ZIMBABWE Lawyers for Human Rights (ZLHR) has warned Copac against producing a draft constitution that maintains unfettered power in the hands of the executive and emasculates other organs of government, including the legislature and judiciary.
The warnings are contained in a book entitled Zimbabwe’s Constitutional Drafts –– Comparison and Recommendations presented to the constitution-making body in Harare a fortnight ago.
The book also compares the Lancaster House constitution, currently in use, with other constitutional drafts, which include the Constitutional Commission draft and the National Constitutional Assembly and Kariba Drafts, and makes recommendations aimed at assisting the Copac process, among other things. The ZLHR criticised the present Lancaster House constitution and the existing drafts for bestowing too much power on the executive with virtually minimal checks and balances from other organs of government.
They recommended that the executive be led by a prime minister whose political party commands the majority of parliamentary seats and a ceremonial president as Head of State.
According to the ZLHR, the constitution should ensure that the executive was subjected to appropriate and effective restraints that prevent it from dominating other constitutional bodies or branches of government as was the present scenario.
This could be achieved by enactment of clauses requiring approval from the legislature or an independent body for key decisions, such as declaring war, martial law, a state of emergency, concluding treaties and the making of senior appointments. Such decisions are made by the president alone under the current constitution, and all existing drafts maintained this status quo.
Another way of limiting the executive’s power would be through provisions making it accountable to the courts for failure to exercise power in the manner prescribed by the constitution. Presently, the president is immune to prosecution for actions carried out in his individual or official capacity.
The ZLHR also recommended only a legislature with popularly elected representatives with no room forexecutive appointments as is the case under the current constitution whereby the president has a huge influence on the legislature through direct and indirect appointment of chiefs, provincial governors and non-constituency MPs.
In the event that chiefs and representatives of other special interest groups were included in the legislature, the ZLHR said they should be chosen through the process of popular elections rather than be appointed by the executive. Parliament should also have full power to set its own calendar, terms and activities, including its dissolution rather than the present scenario where the president can dissolve parliament at his pleasure.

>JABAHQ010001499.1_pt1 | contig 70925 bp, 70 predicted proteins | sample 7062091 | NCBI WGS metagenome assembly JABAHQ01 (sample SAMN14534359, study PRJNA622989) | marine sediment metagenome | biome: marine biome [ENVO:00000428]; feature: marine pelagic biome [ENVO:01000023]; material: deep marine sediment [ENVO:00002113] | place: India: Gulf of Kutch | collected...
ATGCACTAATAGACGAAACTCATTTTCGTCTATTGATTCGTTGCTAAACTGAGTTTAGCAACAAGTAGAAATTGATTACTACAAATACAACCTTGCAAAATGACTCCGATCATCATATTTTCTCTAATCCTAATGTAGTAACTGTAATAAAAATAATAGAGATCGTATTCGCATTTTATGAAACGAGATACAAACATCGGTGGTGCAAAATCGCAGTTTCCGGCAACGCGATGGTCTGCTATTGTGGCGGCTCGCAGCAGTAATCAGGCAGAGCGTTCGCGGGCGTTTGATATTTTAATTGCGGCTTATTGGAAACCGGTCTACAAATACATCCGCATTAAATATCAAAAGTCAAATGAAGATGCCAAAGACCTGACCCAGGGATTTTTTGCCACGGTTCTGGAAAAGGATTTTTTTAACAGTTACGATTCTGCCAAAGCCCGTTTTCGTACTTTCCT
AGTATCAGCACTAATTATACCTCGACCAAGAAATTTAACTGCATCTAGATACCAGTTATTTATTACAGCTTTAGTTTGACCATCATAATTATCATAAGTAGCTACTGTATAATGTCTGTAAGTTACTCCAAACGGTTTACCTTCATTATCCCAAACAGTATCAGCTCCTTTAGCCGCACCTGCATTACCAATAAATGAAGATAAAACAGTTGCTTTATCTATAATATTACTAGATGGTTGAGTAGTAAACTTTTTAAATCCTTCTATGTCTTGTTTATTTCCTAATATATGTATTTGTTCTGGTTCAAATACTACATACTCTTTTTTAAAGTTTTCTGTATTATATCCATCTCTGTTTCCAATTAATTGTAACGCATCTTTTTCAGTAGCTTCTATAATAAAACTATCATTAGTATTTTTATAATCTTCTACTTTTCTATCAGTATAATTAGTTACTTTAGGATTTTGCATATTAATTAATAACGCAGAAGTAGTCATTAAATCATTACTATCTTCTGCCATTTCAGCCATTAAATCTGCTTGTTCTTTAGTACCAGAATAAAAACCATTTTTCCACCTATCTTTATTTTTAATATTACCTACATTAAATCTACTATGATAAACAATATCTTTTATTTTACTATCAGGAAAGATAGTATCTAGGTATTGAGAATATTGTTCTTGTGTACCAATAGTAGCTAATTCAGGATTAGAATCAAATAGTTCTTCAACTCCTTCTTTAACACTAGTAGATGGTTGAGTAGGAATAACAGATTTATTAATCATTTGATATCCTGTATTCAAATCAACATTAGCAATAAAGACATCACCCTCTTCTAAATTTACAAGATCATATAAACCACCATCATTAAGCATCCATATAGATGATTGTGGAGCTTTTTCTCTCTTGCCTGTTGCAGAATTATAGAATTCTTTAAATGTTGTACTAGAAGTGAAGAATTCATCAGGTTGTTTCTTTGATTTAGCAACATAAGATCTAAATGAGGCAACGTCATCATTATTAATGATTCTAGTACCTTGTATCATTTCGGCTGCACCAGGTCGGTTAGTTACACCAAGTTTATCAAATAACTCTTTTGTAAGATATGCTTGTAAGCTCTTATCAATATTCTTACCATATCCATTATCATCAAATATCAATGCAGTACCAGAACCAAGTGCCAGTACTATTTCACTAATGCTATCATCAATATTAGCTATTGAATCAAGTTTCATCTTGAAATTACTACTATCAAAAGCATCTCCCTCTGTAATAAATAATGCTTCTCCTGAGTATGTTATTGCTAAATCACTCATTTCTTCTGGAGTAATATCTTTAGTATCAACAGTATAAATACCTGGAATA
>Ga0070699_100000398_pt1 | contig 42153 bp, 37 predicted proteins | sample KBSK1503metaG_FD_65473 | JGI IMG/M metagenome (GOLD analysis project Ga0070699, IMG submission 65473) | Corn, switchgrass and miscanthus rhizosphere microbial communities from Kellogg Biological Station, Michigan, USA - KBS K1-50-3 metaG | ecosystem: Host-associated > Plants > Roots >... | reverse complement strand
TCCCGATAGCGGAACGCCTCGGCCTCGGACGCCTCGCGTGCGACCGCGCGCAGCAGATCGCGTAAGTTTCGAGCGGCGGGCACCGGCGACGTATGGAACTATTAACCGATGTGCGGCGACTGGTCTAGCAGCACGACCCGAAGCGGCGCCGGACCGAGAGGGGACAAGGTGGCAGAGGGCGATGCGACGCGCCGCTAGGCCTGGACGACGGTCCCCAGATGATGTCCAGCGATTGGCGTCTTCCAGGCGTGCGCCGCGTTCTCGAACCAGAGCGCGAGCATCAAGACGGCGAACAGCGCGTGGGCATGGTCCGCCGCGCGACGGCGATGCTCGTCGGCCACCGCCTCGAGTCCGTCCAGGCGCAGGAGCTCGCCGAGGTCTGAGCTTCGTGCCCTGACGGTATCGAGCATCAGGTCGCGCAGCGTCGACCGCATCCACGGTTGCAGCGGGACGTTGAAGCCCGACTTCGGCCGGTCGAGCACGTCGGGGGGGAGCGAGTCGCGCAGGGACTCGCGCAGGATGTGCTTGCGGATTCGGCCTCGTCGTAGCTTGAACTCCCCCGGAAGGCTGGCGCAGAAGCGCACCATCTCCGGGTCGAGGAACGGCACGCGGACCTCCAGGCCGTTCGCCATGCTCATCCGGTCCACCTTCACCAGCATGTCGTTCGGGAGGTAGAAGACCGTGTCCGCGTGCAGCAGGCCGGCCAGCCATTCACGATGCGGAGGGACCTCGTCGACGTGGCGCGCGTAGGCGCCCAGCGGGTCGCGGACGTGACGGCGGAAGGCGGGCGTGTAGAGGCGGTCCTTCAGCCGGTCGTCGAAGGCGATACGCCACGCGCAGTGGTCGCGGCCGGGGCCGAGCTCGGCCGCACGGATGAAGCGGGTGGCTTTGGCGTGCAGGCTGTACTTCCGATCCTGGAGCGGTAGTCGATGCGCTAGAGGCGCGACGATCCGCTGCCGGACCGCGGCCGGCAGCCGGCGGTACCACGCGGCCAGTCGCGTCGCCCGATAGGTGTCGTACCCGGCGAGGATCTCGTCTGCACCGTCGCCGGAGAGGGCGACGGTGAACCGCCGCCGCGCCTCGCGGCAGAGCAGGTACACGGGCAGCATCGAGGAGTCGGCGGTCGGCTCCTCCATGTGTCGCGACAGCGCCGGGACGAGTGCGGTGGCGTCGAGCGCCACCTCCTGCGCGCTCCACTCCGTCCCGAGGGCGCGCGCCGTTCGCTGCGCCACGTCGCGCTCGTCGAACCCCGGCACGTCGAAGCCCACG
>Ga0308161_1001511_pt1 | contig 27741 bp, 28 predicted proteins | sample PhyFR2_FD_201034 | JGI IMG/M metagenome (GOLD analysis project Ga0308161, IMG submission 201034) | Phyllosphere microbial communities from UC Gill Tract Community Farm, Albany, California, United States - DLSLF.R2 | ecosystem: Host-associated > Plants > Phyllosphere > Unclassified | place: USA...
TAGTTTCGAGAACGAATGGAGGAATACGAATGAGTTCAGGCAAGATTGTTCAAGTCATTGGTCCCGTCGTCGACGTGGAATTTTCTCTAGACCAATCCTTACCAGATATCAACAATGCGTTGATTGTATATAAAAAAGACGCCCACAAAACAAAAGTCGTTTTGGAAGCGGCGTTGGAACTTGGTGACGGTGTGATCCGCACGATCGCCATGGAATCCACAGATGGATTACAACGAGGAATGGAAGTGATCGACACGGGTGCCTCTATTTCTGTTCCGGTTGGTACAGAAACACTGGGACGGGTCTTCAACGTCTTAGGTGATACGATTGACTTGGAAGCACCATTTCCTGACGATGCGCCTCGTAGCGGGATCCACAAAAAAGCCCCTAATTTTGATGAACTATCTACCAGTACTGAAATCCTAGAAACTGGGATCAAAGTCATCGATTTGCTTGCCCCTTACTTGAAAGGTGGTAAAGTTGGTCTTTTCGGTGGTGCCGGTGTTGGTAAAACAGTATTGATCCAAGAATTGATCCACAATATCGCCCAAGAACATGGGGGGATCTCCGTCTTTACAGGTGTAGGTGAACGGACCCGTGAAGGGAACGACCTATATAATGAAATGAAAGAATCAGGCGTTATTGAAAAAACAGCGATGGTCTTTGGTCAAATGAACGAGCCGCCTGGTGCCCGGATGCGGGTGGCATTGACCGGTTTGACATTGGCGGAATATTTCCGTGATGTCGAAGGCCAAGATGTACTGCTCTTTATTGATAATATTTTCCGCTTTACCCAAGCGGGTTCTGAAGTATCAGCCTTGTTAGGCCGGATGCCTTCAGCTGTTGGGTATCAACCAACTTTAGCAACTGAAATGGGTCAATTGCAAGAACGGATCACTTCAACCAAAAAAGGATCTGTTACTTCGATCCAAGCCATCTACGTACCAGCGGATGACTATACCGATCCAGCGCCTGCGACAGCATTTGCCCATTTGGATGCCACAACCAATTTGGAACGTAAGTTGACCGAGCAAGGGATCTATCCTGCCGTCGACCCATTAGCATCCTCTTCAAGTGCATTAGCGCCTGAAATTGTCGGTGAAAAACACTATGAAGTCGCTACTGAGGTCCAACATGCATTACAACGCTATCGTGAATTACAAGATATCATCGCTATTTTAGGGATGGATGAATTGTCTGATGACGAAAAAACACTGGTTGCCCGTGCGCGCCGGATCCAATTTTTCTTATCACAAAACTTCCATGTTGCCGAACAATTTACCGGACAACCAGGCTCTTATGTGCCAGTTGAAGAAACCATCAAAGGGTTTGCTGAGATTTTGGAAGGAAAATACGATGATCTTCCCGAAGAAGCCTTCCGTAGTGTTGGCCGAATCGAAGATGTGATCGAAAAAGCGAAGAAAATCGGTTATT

The lawyers’ body believes that the independence and effectiveness of the judiciary could be enhanced by constitutional provisions to have judges appointed and removed by an independent Judicial Service Commission (JSC) rather than by the executive, so that they do not owe their loyalty to another branch of government.
They felt that the JSC should not be appointed by the executive, but by a legislative organ and include individuals chosen by different stakeholders and members of the legal community.
They also recommended that there be separation of the office of the Attorney-General with the creation of a National Prosecuting Authority to be headed by a Director of Public Prosecutions responsible for all criminal prosecutions.
The Attorney-General would remain as legal adviser to the executive. Appointments and removal of these officials should be carried out by an independent commission rather than by the executive to ensure greater judicial independence.
Furthermore, the constitution should mandate both officials to provide annual reports to parliament in its public sessions for the purposes of public scrutiny and accountability.
The ZLHR’s input attracted mixed reactions from Copac’s co-chairpersons. Douglas Mwonzora of the MDC-T said that he personally welcomed contributions from the ZLHR because they were valuable from a legal perspective and would assist the drafters.
“I have drafted before and this is the third constitution that I’m involved in,” said Mwonzora.
Zanu PF’s Paul Mangwana dismissed the ZLHR’s recommendations as irrelevant stating that Copac had done enough to ensure a constitution “for posterity because the people’s representatives went out to the people and solicited their views”.
Edward Mkhosi of the MDC described the ZLHR suggestions as premature because the constitution-making process was on-going saying any criticism of the Copac process should be made when the draft was completed.